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‘Erdogan’s Turkey has no place in Europe’

Turkish Prime Minister Erdogan was voted in as President on Monday, prompting Germany to ponder whether Turkey was or would ever be European enough for the EU. The Local's media round up looks at the reaction.

'Erdogan's Turkey has no place in Europe'
Photo: DPA

Turkish Prime Minister Reccep Tayyip Erdogan has claimed victory as his country's first popularly elected president on Monday. Erdogan thanked supporters of his Justice and Development (AK) party in Ankara, while promising the "start of a new era" for Turkey.

He has promised Turkey a new constitution that would include granting the presidential office executive powers. The election of the traditionally conservative Islamic party leader to top office has caused some concern among German political leaders.

"Erdogan's Turkey has no place in Europe," Andreas Scheuer of the Christian Social Union (CSU), the Bavarian sister party to Angela Merkel's Christian Democrats (CDU), told the Hannoversche Allgemeine Zeitung on Tuesday. Scheuer called for the end of negotiations for Turkey to enter into the European Union.

Other parties are backing the CSU's call for a stop to the talks. Green party chairman Cem Özdemir told Nordwest Zeitung that an Erdogan-ruled Turkey is an "increasingly authoritarian state", adding that given current instabilities in Iraq and Syria as well as the conflict in Israel and Palestine, a stable Turkey is key to European safety.

The Chairman of the Foreign Affairs Committee in the European Parliament, Elmar Brock (CDU) told Die Welt daily paper that Erdogan's transformation of Turkey into an autocratic state would damage the foundation of the EU entrance negotiations.

Germany's newspapers echoed the sentiments of its political parties.

"The path to an authoritarian government is paved," claimed the popular daily Bild in its coverage of Edrogan's election.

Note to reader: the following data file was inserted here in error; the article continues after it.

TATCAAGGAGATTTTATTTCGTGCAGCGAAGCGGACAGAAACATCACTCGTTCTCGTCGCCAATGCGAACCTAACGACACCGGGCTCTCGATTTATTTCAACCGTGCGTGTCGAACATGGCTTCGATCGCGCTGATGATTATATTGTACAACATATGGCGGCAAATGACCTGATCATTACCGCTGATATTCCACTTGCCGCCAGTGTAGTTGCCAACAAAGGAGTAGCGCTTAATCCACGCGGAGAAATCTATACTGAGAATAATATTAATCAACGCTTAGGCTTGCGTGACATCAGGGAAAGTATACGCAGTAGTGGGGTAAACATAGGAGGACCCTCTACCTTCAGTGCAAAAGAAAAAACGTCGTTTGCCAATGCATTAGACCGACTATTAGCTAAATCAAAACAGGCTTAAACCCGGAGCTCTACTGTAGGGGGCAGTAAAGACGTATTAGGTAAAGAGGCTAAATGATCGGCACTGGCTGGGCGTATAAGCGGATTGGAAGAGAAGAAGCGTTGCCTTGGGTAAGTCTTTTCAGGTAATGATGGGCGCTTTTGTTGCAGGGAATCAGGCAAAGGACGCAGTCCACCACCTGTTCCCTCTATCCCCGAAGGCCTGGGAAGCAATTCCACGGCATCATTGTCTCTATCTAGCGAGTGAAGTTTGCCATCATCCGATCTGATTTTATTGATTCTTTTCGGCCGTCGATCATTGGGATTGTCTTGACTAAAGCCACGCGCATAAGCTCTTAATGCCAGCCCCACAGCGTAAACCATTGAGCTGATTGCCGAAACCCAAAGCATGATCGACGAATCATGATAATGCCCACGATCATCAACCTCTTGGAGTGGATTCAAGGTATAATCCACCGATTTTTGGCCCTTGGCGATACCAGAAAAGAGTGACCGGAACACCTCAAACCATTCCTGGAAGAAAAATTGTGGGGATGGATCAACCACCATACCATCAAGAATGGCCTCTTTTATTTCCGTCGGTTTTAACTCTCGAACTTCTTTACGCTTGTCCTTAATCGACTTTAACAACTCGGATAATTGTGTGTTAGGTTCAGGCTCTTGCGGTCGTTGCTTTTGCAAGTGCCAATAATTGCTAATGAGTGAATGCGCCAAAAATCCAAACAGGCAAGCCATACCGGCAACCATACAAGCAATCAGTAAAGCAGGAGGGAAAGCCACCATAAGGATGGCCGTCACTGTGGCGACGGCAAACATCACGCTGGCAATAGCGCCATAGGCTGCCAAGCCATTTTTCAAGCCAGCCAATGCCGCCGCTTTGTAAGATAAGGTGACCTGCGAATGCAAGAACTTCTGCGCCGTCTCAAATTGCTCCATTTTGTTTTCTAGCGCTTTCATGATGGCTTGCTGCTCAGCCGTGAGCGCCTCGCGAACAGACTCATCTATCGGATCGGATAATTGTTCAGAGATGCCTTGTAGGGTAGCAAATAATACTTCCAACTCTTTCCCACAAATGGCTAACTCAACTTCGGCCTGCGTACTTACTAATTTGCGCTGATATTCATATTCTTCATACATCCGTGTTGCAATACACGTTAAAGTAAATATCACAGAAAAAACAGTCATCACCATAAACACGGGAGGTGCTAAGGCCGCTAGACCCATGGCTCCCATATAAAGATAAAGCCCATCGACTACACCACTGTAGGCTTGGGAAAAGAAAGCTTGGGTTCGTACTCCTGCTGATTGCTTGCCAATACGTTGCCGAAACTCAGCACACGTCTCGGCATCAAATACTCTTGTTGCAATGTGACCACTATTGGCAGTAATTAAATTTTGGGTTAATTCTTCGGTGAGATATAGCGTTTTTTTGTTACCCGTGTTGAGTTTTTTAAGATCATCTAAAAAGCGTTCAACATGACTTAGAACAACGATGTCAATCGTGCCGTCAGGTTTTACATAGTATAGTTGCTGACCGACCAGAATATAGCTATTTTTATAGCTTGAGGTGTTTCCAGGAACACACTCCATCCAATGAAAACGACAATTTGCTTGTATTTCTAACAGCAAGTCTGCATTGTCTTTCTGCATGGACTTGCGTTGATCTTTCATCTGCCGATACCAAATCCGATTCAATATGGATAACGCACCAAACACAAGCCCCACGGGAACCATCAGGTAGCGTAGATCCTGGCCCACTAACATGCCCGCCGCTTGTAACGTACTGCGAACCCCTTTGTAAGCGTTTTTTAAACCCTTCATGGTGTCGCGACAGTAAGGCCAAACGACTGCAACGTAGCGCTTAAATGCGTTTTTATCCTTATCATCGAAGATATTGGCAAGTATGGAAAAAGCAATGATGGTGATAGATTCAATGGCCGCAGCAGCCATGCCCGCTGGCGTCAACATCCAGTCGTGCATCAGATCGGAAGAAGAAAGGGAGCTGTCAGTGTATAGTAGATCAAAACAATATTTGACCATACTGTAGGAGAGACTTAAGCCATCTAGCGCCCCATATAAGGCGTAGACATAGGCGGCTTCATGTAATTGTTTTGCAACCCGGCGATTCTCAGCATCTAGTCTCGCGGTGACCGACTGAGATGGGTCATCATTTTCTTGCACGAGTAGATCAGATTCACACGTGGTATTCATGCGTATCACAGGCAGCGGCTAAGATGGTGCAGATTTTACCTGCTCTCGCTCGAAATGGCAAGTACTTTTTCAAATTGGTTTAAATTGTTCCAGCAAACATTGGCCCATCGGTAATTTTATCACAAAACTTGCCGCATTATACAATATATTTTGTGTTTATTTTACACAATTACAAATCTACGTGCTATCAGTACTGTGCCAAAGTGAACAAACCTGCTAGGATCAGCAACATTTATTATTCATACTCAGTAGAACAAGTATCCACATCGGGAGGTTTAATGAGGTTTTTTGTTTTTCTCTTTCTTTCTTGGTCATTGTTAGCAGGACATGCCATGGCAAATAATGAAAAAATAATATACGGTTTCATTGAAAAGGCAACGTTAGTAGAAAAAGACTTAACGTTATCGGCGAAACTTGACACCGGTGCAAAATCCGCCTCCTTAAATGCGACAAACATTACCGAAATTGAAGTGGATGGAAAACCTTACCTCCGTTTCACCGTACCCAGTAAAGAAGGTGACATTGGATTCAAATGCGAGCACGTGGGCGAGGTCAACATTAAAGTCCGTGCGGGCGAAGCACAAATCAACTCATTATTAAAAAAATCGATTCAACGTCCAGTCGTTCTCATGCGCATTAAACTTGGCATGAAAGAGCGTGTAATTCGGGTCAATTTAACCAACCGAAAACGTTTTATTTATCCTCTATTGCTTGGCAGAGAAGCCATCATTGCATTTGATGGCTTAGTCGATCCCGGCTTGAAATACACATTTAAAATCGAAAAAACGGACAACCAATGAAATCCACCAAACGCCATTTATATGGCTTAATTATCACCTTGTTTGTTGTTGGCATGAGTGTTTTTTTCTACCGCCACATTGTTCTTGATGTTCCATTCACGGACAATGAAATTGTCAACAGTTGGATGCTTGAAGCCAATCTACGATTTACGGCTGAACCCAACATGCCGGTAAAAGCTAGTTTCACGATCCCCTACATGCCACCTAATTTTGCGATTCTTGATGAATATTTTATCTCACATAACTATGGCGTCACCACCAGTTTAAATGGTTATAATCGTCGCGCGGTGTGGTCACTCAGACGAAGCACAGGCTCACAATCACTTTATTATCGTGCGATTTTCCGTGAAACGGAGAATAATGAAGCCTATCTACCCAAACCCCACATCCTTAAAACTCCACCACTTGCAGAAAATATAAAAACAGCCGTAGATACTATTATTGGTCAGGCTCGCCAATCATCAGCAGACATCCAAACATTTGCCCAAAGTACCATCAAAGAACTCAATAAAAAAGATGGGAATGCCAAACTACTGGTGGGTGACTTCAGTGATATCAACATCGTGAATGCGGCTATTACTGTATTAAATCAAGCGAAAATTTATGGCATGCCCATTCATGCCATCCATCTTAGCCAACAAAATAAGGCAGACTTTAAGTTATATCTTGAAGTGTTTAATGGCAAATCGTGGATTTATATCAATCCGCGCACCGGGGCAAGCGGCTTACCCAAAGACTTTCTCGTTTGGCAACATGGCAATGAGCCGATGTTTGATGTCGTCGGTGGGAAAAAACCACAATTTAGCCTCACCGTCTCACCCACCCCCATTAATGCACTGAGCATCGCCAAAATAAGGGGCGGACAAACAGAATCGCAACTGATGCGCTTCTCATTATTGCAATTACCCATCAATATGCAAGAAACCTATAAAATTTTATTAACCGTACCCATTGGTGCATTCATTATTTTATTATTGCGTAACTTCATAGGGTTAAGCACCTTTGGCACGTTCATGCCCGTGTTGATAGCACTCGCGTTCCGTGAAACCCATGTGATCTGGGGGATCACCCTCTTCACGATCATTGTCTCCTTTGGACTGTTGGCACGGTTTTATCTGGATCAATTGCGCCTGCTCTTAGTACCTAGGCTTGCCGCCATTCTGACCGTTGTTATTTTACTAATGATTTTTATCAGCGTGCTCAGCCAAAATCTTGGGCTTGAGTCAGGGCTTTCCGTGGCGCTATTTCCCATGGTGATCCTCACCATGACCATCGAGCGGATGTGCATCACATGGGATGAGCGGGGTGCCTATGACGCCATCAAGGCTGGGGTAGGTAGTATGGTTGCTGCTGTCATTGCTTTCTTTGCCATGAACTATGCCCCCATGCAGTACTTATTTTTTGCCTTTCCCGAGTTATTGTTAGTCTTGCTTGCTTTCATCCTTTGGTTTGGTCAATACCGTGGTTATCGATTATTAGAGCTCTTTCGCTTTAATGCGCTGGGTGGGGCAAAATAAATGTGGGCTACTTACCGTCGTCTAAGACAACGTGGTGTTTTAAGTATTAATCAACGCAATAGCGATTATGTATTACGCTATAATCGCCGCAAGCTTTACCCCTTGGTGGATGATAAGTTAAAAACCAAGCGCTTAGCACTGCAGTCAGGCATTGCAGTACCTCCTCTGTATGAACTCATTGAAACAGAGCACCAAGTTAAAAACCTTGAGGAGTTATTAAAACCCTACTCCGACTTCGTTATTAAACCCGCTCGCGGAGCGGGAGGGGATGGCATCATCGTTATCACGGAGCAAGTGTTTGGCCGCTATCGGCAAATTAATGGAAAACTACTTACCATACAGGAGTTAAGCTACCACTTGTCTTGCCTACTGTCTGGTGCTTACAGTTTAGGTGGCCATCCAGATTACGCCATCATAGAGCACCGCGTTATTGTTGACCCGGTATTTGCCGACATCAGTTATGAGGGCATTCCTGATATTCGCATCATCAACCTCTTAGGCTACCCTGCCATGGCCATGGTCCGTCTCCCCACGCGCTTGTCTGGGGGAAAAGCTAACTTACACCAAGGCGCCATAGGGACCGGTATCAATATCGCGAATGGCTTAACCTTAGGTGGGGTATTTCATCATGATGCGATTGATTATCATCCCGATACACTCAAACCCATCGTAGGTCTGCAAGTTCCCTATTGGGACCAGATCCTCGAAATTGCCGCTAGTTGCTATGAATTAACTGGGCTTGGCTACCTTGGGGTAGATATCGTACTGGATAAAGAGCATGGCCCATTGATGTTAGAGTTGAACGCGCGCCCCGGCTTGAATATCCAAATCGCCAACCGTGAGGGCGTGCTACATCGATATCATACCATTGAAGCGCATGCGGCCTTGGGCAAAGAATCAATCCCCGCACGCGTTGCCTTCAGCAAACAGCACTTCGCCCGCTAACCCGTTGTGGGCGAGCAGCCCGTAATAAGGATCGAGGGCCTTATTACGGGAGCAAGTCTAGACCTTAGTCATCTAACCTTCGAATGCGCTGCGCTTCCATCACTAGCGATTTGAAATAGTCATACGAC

In an article entitled "What Germans need to know about Erdogan", the paper wrote:

"It's not easy to explain to a German why 20 million Turkish people voted in a president caught in the middle of a multi-million Euro corruption scandal. To understand, one has to be Turkish."

The left-leaning Tageszeitung said "Victory but not a win," adding that initial polling had the AK Party leader polling much higher than the results showed on Sunday night. Reports also lauded the unexpected success of the People's Democratic Party (HDP) candidate Selahattin Demirtas, who took 10 percent of the popular vote.

"The one-man show, feared by many and unwanted by few, is far from perfect. Although Erdogan exhausted his powers of acting Prime Minister to engineer a grotesquely unfair election campaign through his control or intimidation of local television coverage so that coverage of opposing candidates was barely seen, the outcome of this election compared to the 2011 parliamentarian election hardly changed."

Tagesschau reporter Reinhard Baumgarten said: "Turkey under President Erdogan may become more Islamic, more like the Ottoman empire, and more oriental. He aspires to a presidential system … modelled after Russia under Vladimir Putin."